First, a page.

But he would pare it all down so that the hard seeds of his witty aphorisms – on life, on Henry’s character, on the nature of reality, on the falsehoods of morality, on the misconceptions of the general population, and so on, would shine through. He would pare down Henry’s descent to the bare bones – not for Oscar all of that flowery writing which loves itself so much it just can’t stop itself from spilling all over the page and more or less drowning itself and gasping for air and only swallowing water and chewing on seaweed and sand – Oh, what will happen to Henry? Oh, what could be around the next corner? Oh, what is the world coming to? Oh, how will it all end? Oh, how can people be so cruel? Oh, I can’t look – how can I look?
Instead of posing such questions and launching into pages and pages of fluffy wondering and dithering, Oscar would lay it all out nice on neatly, in a very matter of fact manner, on the page, brief chapter after brief chapter, even resorting to bullet points if any really complex events unfolded themselves, for his impressionable reader:
– Henry would fall to pieces and the pieces would collect themselves in time.
– Around the next corner will be Henry’s next and inevitable stumble further down the ladder and closer to the ditch brimming full of shit.
– The world is coming to naught – it will be as it has always been.
– As has already been heavily implied, it will end with Henry in the shit.
– People are neither cruel or the opposite of cruel – “cruelty” is merely a subjective label applied by those who have a tendency to suffer from such acts.
– The ending isn’t contained in the beginning – that statement is nonsense.
– Henry’s character isn’t a deep and dark cave which needs to be explored.
– The anxiety, misery and physical pain Henry suffers will not be redeeming.
– The subsidiary characters’ motivation is irrelevant.
– If Henry speaks like a character in a novel, then such is the case.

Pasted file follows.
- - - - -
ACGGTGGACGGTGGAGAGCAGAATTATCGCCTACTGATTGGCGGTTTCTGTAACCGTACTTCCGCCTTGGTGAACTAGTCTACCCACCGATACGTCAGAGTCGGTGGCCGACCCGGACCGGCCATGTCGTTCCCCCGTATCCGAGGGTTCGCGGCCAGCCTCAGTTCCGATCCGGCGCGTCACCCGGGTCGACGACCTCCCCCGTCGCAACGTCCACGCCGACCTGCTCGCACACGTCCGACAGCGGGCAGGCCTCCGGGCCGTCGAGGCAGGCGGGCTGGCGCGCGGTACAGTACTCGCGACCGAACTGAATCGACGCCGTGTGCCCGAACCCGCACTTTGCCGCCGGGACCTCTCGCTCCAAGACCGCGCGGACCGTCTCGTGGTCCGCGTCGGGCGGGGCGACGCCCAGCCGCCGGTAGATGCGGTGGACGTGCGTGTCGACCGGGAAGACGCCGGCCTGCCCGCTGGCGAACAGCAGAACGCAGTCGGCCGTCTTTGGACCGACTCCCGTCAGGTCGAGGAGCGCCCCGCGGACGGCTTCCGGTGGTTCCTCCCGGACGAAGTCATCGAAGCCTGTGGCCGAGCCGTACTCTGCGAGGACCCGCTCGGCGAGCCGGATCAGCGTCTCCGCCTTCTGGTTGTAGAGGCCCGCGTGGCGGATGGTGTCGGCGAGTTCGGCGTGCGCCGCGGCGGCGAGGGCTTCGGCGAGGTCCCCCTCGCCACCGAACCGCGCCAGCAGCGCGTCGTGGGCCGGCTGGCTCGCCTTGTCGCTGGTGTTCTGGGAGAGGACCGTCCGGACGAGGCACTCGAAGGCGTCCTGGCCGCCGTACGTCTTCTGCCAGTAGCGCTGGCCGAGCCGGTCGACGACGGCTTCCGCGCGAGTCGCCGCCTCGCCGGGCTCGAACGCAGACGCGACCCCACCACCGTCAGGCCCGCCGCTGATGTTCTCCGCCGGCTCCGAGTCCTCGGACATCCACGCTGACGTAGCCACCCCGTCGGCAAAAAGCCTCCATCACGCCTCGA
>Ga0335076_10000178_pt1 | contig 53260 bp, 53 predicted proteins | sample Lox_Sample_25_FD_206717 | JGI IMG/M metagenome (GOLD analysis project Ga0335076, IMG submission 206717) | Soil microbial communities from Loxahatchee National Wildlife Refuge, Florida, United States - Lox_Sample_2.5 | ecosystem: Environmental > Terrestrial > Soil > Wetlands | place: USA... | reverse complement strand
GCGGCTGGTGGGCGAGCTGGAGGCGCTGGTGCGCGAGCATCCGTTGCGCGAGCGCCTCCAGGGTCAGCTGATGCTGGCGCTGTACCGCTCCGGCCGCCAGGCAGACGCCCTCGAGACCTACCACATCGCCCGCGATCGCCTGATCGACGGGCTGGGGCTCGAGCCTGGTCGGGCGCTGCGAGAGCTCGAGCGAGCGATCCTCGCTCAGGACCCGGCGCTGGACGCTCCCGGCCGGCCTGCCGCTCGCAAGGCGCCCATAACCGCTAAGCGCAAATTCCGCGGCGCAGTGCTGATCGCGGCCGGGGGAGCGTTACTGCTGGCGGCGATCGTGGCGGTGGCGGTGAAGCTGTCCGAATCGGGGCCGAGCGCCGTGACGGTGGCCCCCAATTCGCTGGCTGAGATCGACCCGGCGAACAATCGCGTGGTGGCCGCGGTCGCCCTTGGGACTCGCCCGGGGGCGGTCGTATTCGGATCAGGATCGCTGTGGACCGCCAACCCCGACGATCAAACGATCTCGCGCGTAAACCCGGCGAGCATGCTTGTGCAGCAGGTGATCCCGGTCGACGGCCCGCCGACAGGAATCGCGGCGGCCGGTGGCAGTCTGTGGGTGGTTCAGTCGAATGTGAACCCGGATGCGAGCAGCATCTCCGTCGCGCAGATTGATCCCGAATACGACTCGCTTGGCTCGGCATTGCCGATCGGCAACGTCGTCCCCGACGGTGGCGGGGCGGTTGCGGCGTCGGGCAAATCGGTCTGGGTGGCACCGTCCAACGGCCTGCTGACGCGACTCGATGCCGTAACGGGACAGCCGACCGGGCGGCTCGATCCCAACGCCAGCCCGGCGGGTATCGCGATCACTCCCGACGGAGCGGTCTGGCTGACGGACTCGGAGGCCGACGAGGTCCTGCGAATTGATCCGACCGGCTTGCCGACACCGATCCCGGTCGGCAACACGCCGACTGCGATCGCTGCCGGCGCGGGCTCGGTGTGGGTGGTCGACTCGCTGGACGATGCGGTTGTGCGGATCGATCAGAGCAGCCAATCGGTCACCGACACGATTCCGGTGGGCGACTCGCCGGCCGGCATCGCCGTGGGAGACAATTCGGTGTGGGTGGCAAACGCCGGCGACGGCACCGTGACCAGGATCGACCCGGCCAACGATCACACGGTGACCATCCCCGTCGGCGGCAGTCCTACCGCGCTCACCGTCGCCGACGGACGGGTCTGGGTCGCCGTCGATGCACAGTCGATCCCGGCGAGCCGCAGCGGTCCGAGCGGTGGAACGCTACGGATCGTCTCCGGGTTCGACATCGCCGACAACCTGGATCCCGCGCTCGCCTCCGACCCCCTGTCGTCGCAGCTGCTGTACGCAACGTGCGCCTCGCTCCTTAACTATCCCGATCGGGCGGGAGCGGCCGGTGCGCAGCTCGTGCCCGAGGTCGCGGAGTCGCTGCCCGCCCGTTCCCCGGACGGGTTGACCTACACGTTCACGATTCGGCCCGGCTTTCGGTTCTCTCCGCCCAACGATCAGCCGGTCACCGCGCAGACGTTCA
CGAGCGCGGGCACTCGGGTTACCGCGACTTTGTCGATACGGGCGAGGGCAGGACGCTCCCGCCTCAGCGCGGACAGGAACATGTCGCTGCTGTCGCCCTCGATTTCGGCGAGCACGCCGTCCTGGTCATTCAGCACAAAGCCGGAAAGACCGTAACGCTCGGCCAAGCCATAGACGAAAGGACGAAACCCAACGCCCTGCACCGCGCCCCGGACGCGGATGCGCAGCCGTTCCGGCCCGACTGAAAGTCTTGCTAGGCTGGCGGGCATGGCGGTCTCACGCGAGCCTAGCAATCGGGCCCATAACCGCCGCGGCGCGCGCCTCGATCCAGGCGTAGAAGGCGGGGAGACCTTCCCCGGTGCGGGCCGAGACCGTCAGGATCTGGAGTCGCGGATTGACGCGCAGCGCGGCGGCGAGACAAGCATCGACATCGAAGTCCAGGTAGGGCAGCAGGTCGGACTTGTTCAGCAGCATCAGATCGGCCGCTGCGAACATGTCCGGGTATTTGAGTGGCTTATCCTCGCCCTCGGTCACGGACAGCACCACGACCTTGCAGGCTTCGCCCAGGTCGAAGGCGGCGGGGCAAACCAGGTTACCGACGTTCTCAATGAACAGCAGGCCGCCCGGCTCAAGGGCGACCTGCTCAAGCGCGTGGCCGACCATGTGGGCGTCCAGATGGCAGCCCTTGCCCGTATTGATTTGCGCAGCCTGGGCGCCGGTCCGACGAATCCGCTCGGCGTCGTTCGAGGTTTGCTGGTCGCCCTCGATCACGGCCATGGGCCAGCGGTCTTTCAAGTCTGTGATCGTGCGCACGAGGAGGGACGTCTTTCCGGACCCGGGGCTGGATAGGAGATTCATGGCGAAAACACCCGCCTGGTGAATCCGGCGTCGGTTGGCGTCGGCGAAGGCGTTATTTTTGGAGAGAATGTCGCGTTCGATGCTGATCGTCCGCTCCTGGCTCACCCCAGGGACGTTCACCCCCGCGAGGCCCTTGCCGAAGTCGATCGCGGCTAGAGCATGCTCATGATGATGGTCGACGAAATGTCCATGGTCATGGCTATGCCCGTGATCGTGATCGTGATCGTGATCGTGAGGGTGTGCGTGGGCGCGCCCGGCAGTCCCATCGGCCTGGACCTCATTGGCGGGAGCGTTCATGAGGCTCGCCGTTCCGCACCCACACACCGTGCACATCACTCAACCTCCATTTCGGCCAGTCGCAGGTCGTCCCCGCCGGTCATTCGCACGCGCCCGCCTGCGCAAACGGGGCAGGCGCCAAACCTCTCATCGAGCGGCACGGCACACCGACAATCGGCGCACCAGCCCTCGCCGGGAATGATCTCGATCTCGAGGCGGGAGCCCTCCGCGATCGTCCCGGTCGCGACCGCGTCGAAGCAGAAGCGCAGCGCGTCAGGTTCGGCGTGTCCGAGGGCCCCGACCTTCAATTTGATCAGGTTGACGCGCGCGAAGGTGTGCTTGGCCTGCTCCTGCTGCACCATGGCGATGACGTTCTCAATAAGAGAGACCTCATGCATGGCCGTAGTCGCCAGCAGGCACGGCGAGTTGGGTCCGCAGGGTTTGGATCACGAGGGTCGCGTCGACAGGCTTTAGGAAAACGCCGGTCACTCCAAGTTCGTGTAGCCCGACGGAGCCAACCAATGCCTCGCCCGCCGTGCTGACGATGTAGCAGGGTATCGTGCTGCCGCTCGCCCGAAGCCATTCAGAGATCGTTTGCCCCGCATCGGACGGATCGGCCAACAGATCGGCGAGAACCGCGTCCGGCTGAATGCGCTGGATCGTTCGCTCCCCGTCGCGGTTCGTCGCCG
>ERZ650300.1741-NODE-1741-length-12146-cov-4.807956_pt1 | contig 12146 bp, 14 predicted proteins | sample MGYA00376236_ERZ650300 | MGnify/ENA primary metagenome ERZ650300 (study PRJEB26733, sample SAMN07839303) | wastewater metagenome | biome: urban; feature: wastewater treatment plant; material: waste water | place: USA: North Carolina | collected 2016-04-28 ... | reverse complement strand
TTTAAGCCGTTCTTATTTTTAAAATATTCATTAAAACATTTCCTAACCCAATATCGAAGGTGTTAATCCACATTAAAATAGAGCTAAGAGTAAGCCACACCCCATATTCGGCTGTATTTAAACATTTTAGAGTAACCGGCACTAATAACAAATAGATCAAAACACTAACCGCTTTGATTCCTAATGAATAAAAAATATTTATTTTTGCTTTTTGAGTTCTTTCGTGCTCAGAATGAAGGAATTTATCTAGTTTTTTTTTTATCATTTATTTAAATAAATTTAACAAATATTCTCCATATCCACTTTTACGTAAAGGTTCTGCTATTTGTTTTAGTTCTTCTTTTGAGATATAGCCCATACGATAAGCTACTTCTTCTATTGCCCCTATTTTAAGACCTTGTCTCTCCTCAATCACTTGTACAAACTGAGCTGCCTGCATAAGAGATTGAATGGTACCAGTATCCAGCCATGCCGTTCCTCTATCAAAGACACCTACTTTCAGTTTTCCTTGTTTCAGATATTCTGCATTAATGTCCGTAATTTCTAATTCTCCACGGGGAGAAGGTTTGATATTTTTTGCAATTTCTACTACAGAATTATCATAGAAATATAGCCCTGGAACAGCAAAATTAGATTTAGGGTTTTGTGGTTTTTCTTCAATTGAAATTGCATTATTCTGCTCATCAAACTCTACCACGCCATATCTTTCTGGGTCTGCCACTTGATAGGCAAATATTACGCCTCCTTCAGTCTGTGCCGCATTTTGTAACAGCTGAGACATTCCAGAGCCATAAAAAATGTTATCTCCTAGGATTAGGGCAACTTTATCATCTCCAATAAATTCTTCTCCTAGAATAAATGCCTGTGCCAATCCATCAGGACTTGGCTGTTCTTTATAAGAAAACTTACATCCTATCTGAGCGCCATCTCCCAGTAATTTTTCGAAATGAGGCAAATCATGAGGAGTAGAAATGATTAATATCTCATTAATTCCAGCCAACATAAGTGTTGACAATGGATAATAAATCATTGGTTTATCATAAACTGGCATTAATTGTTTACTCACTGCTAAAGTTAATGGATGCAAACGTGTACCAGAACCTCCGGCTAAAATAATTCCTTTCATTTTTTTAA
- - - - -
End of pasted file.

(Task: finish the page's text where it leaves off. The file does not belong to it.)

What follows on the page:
The search for the truth, for Oscar, isn’t fraught with difficulty. It’s simply a matter of opening your eyes and seeing what’s there in front of you. That most people should not do so, i.e. simply open their own eyes and see what’s in front of them, was of no surprise to Oscar. People aren’t partial to the truth and would much rather it was hidden behind a detailed description of the contents of the hero’s cupboards or a lengthy description of the hero’s past – starting with how a great-grandfather came to impregnate a great-grandmother and so on and so on until the hero is pushed out covered in vermillion or some such colour on page one-hundred-and-seventy-four.
Nonetheless, Oscar informed himself of such details – searching through Henry’s cupboards as he began to doze in front of an episode of some American sitcom, noting down anything peculiar which he found – two jars of petroleum jelly, both opened; a rusty screwdriver covered in some dark viscous substance which had fallen in the gap between the cooker and the sink; upwards of two dozen very sharp knives hidden in the back of the tea-towel drawer and what at first looked like some kind of surreal ant hill in the small room at the end of the corridor but which was in fact a column formed by a stack of completed jigsaw puzzles, the height of which suggesting that their number must have run into the hundreds, each fully made, glued onto a thin card and stacked on top of each other.
But when it came to Henry recounting his personal history Oscar lost interest so quickly and so completely that he offended his friend so severely such that he left Oscar’s house and returned to his pile of jigsaws for the whole of the next week.